Generosity is not a byproduct of wealth. It is a way of life; it is something ingrained in you since childhood.
I have watched Columbia University’s Annual Giving Day in awe every year since its inception in the fall of 2012. What started out as 5000 contributions adding up to 6.8 million dollars in 2012 over a 24 hour period has been breaking its own record for the past four years. Yesterday’s new record was set by 13,090 people contributing $12,788,367 from all over the world!
I always knew – even as a child growing up in India that America was a generous nation. I’ll never forget the little rosary I received in a tiny box wrapped in simple white paper bound by a lovely ribbon. I had just received an unexpected gift from a total stranger – an American woman – on a cold Christmas night in Srinagar, Kashmir, India. We had sung our hearts out for Midnight mass and were jubilant about the pleasant products of our own voices and out of the blue this gorgeous kind woman started to distribute presents. It left a lasting impression on me that night.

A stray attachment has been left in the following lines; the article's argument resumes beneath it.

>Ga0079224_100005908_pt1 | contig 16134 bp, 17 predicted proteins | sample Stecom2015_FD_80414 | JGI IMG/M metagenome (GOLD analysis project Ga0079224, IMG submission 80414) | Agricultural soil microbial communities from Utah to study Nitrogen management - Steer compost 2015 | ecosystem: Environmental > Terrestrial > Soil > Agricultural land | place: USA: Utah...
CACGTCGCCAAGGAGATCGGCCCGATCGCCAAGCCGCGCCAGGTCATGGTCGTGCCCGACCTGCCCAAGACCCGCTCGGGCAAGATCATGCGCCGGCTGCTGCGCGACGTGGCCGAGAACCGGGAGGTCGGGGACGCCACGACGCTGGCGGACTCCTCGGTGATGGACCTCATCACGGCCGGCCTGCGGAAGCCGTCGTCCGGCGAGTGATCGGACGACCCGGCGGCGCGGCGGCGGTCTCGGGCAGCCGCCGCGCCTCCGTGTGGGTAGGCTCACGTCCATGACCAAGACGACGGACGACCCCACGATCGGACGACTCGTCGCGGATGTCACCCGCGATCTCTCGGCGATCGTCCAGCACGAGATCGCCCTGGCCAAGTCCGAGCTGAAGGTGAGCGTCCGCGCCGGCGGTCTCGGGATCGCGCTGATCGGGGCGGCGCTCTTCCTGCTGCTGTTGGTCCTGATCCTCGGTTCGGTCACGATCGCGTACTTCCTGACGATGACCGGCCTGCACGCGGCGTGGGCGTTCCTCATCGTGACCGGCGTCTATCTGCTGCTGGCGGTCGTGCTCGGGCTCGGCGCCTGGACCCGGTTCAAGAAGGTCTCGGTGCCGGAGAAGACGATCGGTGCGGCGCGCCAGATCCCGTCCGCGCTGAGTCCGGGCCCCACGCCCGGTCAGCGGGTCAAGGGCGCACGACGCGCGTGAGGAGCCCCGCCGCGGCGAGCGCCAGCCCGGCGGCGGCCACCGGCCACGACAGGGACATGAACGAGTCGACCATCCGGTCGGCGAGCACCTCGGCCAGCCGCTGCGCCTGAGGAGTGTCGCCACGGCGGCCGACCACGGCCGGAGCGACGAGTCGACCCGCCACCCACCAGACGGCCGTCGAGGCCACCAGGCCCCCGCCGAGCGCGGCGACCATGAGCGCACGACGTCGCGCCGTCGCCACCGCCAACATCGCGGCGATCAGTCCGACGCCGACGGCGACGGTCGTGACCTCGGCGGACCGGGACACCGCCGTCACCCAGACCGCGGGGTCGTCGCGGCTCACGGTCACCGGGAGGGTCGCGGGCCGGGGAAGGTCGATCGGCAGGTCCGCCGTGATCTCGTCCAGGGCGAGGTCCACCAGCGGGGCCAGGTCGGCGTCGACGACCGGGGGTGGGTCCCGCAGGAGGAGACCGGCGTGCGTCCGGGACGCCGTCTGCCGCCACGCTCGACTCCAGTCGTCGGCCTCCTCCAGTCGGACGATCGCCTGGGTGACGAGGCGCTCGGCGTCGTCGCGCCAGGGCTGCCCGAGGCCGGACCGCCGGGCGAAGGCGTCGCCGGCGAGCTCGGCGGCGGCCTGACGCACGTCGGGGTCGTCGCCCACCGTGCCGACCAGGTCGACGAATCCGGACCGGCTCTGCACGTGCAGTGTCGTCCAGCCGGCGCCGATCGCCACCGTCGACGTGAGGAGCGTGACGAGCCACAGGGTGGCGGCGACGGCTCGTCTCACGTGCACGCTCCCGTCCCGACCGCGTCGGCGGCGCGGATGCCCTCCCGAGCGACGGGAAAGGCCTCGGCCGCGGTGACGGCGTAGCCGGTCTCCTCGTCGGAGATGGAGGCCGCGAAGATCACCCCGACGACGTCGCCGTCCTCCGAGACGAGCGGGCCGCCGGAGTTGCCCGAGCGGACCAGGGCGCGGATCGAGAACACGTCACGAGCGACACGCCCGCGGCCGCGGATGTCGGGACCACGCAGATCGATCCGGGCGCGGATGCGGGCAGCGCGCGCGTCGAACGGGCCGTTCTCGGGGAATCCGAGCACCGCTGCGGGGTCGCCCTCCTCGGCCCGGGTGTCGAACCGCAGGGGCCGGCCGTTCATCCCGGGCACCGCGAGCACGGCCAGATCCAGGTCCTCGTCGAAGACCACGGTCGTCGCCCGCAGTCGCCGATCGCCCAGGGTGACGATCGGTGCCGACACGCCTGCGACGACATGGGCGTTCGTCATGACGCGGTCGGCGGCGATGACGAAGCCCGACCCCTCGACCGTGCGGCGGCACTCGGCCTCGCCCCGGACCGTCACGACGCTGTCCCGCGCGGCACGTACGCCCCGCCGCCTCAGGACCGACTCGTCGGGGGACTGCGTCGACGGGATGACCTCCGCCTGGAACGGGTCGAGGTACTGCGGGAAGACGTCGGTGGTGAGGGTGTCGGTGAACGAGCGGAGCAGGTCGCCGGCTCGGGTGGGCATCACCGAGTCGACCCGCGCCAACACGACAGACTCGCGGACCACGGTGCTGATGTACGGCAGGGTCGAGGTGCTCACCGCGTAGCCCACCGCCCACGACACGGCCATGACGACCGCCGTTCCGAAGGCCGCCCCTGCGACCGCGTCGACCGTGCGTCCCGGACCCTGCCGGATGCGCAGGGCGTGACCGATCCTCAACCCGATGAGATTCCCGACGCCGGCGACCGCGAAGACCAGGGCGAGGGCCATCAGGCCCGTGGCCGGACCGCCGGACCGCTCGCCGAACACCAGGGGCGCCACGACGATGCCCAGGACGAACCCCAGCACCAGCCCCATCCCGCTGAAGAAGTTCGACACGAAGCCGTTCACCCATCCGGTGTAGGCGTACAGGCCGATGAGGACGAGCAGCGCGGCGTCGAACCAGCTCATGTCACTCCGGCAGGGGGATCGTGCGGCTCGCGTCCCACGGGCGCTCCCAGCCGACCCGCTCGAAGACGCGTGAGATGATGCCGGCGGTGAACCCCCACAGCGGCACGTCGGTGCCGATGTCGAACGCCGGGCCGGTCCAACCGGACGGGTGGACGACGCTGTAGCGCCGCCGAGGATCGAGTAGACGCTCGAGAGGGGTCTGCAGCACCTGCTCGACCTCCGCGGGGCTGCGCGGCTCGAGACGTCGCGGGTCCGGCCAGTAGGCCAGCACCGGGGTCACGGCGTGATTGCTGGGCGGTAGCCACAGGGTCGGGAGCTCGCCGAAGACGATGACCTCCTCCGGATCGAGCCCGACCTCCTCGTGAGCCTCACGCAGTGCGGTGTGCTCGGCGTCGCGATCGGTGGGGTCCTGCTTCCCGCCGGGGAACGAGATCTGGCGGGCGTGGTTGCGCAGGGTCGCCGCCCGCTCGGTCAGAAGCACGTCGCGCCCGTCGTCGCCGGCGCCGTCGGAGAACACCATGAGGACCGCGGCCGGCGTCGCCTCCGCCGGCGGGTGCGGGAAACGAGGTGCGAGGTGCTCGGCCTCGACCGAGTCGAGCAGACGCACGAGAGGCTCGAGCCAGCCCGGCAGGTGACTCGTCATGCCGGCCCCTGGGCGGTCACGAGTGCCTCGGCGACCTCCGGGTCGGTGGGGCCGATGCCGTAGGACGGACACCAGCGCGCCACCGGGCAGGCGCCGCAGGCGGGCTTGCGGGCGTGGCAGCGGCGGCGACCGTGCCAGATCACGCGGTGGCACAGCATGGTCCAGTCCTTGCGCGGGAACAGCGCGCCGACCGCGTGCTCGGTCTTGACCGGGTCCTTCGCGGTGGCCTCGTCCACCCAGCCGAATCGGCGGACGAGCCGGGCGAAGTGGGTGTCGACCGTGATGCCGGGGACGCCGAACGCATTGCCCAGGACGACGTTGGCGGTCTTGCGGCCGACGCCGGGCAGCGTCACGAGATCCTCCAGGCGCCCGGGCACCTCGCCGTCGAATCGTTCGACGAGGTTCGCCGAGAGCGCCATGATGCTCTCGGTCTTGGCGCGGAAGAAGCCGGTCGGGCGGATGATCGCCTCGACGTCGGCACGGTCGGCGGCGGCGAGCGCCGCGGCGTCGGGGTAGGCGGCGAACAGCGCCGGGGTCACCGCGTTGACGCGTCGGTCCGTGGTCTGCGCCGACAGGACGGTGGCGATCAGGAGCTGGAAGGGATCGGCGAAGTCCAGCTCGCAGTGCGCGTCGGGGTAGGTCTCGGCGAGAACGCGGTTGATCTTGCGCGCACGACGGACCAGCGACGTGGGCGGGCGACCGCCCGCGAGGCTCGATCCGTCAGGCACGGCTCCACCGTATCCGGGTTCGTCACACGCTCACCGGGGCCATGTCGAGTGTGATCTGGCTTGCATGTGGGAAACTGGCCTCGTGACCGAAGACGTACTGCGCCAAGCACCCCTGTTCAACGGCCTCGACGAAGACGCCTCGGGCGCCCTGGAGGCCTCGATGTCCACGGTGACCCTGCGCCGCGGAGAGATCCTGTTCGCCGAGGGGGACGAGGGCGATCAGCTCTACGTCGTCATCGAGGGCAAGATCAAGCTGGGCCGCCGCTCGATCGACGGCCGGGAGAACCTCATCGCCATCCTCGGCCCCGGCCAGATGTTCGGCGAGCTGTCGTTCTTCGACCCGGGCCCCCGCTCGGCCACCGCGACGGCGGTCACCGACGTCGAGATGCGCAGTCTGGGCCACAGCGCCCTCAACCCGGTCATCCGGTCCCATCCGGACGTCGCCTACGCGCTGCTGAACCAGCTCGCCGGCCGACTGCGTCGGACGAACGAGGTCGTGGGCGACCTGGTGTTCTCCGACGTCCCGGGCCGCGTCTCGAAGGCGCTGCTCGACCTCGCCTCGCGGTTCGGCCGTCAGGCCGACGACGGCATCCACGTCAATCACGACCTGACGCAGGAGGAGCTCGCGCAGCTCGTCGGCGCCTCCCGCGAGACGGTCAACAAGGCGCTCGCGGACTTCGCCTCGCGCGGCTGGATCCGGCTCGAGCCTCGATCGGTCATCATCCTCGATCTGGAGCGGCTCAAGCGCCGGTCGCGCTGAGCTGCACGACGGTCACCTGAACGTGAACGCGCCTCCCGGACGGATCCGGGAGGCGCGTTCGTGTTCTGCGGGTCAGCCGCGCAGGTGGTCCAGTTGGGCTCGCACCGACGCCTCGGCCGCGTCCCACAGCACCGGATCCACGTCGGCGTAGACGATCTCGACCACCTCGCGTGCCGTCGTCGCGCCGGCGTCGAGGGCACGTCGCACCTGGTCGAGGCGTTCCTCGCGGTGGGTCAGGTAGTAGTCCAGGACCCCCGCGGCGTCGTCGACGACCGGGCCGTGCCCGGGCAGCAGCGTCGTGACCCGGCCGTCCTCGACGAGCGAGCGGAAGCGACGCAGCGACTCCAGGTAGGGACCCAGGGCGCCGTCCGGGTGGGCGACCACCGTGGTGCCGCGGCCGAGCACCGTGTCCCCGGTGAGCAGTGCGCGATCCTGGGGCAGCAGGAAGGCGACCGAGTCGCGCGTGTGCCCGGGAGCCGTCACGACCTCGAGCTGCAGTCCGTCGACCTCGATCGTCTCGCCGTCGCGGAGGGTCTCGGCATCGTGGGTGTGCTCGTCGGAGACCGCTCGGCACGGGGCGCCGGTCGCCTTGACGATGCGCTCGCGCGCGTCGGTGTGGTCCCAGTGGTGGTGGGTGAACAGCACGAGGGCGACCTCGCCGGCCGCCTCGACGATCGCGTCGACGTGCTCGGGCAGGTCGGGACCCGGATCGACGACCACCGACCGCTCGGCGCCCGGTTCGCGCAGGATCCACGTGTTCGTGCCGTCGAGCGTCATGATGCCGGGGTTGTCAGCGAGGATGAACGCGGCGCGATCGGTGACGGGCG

I grew up in a household of very generous parents each sharing their generosity in different ways. My mom frequently ignored her own needs to address the needs of others’ and my dad would go out of his way and invite total strangers into our home; the unexpected guests ranged anywhere from a random tourist to the entire Kerala football team. The concept of generosity is no stranger to me. However, I continue to be amazed by the extent of generosity that I see around me in this amazing nation, which brought me to the question – Is America the most generous nation?
Apparently, it shares the top spot with Myanmar according to the World Giving index an annual report published by the Charities Aid Foundation. How can two countries with such radically different financial abilities share the top spot in “Most generous nations”? I invite you to read up more on the countless articles published on the subject. This brings me to my initial point; Generosity is an ingrained quality. It has nothing to do with the wealth you possess. It is a mindset and a way of life.
I predict the Annual Giving Day at Columbia University will continue to break records in the future, not because of the combined wealth they possess but because of its culture.